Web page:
Hepatitis A in worker temporarily closes Lynnwood restaurant

Diners at Ashiya Teriyaki on 164th Street SW from Aug. 2 to 15 should contact a healthcare provider.

Hepatitis A (National Institutes of Health)

Hepatitis A (National Institutes of Health)

LYNNWOOD — A teriyaki restaurant that was closed Thursday by the health department after a worker tested positive for hepatitis A was reopened Friday afternoon.

But those who ate food from Ashiya Teriyaki during a nearly two-week period might be at risk for developing hepatitis A.

The Snohomish Health District said patrons between Aug. 2 and 15 should contact their medical provider to see if treatment is needed, even those who have no symptoms or previously had the hepatitis A vaccine.

“The person was at work during the infectious or contagious period,” health district spokeswoman Heather Thomas said.

Ashiya Teriyaki is at 1233 164th St. SW in a strip plaza, diagonal across the busy road from Walmart. The restaurant sells Japanese ramen, udon, curry and donburi. A healthcare provider Wednesday night notified the health district of the infected person, who was tracked to the eatery.

“The restaurant was closed so it could be sanitized and discard all the food,” Thomas said.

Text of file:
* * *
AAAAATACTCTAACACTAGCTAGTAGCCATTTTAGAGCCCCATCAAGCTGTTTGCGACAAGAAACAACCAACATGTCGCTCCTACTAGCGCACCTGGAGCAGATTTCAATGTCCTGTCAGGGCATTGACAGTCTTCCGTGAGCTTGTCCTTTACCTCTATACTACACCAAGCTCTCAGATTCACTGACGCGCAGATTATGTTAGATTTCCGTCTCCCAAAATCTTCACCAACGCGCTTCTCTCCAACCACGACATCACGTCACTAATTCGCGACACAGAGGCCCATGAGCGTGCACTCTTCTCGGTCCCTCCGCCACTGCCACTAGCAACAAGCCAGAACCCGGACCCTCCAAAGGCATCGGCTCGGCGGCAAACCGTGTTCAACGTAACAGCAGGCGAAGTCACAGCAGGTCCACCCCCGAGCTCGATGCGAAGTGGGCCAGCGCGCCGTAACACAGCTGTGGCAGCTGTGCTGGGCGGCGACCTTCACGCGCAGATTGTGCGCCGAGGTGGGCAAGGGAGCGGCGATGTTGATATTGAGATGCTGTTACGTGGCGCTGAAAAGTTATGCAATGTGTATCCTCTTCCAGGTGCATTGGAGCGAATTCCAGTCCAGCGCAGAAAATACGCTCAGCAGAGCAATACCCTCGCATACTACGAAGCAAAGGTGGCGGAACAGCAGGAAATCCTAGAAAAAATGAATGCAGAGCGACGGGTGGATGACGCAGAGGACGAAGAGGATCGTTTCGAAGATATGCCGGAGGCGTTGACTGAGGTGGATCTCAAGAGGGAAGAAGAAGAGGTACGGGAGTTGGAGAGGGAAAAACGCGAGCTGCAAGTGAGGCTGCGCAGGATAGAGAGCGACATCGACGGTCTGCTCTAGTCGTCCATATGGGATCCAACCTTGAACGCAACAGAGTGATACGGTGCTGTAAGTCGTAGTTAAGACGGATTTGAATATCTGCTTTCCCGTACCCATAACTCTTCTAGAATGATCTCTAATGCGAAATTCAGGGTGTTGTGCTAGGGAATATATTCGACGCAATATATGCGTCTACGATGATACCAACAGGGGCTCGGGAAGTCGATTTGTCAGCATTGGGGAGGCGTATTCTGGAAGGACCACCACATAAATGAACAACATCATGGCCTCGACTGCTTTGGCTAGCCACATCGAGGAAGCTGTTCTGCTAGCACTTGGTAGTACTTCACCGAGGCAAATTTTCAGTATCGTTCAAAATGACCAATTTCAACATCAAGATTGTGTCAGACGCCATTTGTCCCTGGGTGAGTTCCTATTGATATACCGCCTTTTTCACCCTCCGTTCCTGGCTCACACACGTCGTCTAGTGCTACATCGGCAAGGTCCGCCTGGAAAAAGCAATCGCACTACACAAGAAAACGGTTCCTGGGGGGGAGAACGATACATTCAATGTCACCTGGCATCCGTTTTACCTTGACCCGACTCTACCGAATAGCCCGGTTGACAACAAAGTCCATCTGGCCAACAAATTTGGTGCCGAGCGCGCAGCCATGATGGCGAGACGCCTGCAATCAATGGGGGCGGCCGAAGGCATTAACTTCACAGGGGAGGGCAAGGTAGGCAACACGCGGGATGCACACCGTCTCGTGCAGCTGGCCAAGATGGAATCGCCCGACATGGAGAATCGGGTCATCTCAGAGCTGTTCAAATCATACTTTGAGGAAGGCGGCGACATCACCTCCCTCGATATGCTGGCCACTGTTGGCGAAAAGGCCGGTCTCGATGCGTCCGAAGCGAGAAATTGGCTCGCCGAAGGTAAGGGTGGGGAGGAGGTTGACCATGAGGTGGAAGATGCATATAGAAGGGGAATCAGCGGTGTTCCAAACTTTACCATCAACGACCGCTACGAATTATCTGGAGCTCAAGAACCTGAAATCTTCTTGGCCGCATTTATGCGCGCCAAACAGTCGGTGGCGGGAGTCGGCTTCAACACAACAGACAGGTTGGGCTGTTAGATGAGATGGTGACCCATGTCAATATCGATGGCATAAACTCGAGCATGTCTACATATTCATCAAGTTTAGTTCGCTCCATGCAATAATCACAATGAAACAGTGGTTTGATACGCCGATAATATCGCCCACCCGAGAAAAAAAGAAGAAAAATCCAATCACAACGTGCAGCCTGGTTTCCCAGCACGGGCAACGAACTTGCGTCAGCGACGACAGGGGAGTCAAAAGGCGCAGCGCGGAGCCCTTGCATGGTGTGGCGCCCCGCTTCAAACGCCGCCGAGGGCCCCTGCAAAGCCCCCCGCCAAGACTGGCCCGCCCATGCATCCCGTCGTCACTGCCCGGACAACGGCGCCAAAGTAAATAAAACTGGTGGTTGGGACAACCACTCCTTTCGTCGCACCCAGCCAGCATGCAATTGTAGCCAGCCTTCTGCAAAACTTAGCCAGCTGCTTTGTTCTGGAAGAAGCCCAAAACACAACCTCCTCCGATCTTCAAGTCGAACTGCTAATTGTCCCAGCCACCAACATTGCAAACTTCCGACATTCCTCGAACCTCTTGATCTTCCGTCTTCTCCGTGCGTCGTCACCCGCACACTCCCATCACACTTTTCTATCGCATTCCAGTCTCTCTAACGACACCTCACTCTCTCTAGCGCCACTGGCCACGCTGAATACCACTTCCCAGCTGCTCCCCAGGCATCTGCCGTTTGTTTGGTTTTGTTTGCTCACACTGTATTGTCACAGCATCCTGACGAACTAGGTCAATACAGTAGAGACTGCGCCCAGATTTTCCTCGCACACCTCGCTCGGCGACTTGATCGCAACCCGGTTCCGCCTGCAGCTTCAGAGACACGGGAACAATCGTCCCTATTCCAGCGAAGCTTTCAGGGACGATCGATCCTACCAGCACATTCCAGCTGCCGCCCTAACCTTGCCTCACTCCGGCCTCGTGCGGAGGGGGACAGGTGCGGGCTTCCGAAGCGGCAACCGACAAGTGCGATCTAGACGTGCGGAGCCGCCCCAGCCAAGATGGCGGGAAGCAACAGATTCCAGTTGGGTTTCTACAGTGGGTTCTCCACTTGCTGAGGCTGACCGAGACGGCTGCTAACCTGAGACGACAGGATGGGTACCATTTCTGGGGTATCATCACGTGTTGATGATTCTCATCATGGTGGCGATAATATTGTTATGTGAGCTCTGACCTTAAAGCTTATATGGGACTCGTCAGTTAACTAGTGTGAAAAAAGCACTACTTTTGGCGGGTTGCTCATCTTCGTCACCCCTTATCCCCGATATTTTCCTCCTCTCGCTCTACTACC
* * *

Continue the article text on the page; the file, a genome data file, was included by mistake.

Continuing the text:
Hepatitis A is not airborne, like measles, but it is highly contagious.

“It is person-to-person,” Thomas said. “Or person-to-food contact.”

The spread is common through food or water contaminated with the feces of an infected person or by personal contact. The health district said the case does not appear to be linked to the previously reported broader outbreak in Washington state.

Hepatitis A cases don’t often result in restaurant closures, Thomas said. “Now that there is a hepatitis A vaccine and also because food handlers are required to wear gloves.”

Thomas did not have any information on the worker’s condition and said no other cases have been linked to it. Other employees were vaccinated before the restaurant reopened. The vaccine is often free or low-cost, depending on insurance, she said.

The illness is a liver infection caused by the hepatitis A virus. It can vary in severity, with mild cases lasting two weeks or less and more severe cases lasting four to six weeks or longer. Some people, especially children, may not develop jaundice, the yellowing of eyes or skin, and have an illness so mild that it can go unnoticed.

Even mildly ill people can still be highly infectious.

The early signs of hepatitis A are fever, fatigue, loss of appetite, nausea, vomiting, diarrhea, dark urine and jaundice.

To prevent the spread of disease, the health district recommends thorough handwashing after using the bathroom and prior to food preparation. Hands should be thoroughly rinsed with running water and dried completely.

People who got sick after eating at any restaurant are urged to contact the Communicable Disease Surveillance line at 425-339-5278.

Andrea Brown: abrown@heraldnet.com; 425-339-3443. Twitter @reporterbrown.

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